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Japanese heavyweight songwriter to make US debut as singer at age 70

Songwriter Hiroaki Serizawa sings in the studio. (Photo courtesy of Hiroaki Serizawa)

TOKYO -- A veteran songwriter who composed major Japanese '80s hits such as "Juria ni hatobureiku" (Heartbroken by Julia) sung by the pop group Checkers, is now making his U.S. debut as a singer at the age of 70.

    Hiroaki Serizawa wrote the music for his debut song, "Light It Up!," while popular lyricist L. Russell Brown wrote the all-English lyrics. Producer Joel Diamond also participated in the project.

    Born in Yokohama in 1948, Serizawa distinguished himself as a composer and producer for the wildly popular all-male pop group Checkers in the 1980s. In addition to fan favorites such as "Namida no rikuesuto" (Tearful request) and "Hoshikuzu no suteji" (Stardust stage), Serizawa is also responsible for composing singer Akina Nakamori's hit song "Shojo A" (Girl A), as well as the beloved theme songs to the anime "Tatchi" (Touch) and "Kinnikuman" (Muscle Man).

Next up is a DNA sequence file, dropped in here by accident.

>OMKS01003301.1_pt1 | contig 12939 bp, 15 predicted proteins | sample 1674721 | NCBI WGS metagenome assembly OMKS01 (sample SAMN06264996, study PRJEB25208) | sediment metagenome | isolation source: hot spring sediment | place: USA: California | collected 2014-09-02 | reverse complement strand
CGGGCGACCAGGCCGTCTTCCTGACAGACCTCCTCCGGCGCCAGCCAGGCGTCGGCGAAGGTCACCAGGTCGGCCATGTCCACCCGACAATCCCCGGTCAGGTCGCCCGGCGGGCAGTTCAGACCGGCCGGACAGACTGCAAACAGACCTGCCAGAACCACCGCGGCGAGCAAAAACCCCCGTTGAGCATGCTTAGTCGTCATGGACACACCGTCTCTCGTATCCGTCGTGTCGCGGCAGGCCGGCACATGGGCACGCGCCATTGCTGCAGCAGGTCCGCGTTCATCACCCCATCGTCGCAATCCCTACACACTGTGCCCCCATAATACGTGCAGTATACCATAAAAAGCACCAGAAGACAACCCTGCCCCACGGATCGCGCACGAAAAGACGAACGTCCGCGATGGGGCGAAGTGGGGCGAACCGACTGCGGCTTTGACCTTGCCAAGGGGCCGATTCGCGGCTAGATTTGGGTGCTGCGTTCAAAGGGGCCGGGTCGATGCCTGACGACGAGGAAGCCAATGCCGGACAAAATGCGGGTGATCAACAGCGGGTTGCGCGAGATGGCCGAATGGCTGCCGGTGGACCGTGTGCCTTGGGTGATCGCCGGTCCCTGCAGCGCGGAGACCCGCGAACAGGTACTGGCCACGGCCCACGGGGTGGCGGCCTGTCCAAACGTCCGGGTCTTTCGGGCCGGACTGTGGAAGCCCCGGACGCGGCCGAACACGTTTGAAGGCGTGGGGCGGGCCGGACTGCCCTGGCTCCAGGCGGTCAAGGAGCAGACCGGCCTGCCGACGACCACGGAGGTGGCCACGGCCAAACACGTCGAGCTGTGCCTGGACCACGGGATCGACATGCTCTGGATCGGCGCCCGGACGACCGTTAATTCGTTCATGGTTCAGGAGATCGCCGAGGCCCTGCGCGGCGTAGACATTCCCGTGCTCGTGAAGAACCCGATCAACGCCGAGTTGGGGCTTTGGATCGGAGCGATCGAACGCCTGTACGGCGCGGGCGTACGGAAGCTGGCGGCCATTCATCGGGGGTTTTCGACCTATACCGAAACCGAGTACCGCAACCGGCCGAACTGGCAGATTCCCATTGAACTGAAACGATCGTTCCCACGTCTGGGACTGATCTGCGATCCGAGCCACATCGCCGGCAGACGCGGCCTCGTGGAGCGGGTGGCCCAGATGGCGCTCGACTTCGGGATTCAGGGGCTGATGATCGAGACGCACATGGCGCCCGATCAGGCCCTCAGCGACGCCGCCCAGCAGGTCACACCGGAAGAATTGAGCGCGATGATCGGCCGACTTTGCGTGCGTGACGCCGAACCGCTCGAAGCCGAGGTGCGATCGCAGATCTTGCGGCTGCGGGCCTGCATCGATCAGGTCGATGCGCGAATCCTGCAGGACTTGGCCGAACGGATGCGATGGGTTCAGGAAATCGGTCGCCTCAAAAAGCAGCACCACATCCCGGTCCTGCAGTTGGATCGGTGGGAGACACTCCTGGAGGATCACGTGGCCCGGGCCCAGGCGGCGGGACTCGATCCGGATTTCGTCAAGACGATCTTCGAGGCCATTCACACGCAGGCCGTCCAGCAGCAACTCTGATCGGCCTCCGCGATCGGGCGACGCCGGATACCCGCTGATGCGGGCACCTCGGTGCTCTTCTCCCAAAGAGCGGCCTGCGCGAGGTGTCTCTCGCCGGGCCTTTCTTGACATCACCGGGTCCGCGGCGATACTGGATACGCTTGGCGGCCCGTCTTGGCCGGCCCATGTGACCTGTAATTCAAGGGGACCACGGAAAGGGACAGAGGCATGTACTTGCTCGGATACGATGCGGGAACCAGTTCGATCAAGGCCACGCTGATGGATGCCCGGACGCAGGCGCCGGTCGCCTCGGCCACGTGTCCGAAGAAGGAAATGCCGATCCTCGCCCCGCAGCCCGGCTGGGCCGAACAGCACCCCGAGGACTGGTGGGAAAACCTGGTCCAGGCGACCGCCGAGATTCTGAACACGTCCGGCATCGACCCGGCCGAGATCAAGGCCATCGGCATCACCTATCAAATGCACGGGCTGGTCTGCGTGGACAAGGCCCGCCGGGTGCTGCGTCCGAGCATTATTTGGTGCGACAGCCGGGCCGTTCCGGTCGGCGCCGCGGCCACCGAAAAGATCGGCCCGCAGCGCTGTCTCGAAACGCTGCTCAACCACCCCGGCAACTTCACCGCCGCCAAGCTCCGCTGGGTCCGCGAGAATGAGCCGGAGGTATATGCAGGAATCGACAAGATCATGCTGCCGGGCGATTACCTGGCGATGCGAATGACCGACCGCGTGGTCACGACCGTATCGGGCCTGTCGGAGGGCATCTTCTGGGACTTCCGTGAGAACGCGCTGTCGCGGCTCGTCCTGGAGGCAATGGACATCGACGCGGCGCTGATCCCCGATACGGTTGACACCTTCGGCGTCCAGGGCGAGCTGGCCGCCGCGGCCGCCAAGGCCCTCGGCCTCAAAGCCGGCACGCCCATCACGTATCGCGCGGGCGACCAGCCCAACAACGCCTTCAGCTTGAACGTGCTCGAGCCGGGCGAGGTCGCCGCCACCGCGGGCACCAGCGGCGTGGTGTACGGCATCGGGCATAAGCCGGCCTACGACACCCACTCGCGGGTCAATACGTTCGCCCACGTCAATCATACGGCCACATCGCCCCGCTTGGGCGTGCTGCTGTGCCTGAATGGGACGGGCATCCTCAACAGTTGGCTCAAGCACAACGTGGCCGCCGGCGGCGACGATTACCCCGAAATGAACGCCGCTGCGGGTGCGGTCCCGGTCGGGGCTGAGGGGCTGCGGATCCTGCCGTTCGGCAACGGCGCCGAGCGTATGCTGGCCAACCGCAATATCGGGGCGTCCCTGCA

Around 10 years ago, Serizawa began exploring opportunities to put his talents to the test and realize his childhood dream of doing work in the U.S. Because he did not want to be marketed in the U.S. as being "a famous figure in Japan," he sent samples of his work to American companies through a representative as a "newbie."

    His unique melodies eventually won over hearts in the U.S., and many of his songs were sold nationwide. One of those songs, "Brighter Days," performed by Chellena Black, topped the dance music charts, and the name Serizawa became well-known across the U.S. music industry.

    When the New Jersey-based Sunset Special Markets heard a demo sung by Serizawa, the label showed interest in not just Serizawa's music, but his voice, leading to Serizawa's U.S. debut as a singer.

    The song, "Light It Up!" set for release in the U.S. on May 24, will also be included in a CD collection titled "Anime Golden History," which will go on sale in Japan under the Pony Canyon label on June 20.

    (Japanese original by Hiroshi Kawasaki, Cultural News Department)

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